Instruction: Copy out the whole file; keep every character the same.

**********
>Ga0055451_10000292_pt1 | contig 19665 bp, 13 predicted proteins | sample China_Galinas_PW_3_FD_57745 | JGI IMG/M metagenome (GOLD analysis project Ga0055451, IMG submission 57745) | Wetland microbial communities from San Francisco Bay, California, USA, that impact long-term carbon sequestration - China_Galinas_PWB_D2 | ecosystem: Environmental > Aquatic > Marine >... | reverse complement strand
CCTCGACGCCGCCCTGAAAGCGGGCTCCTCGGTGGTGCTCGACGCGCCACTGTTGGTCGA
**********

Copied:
>Ga0055451_10000292_pt1 | contig 19665 bp, 13 predicted proteins | sample China_Galinas_PW_3_FD_57745 | JGI IMG/M metagenome (GOLD analysis project Ga0055451, IMG submission 57745) | Wetland microbial communities from San Francisco Bay, California, USA, that impact long-term carbon sequestration - China_Galinas_PWB_D2 | ecosystem: Environmental > Aquatic > Marine >... | reverse complement strand
CCTCGACGCCGCCCTGAAAGCGGGCTCCTCGGTGGTGCTCGACGCGCCACTGTTGGTCGA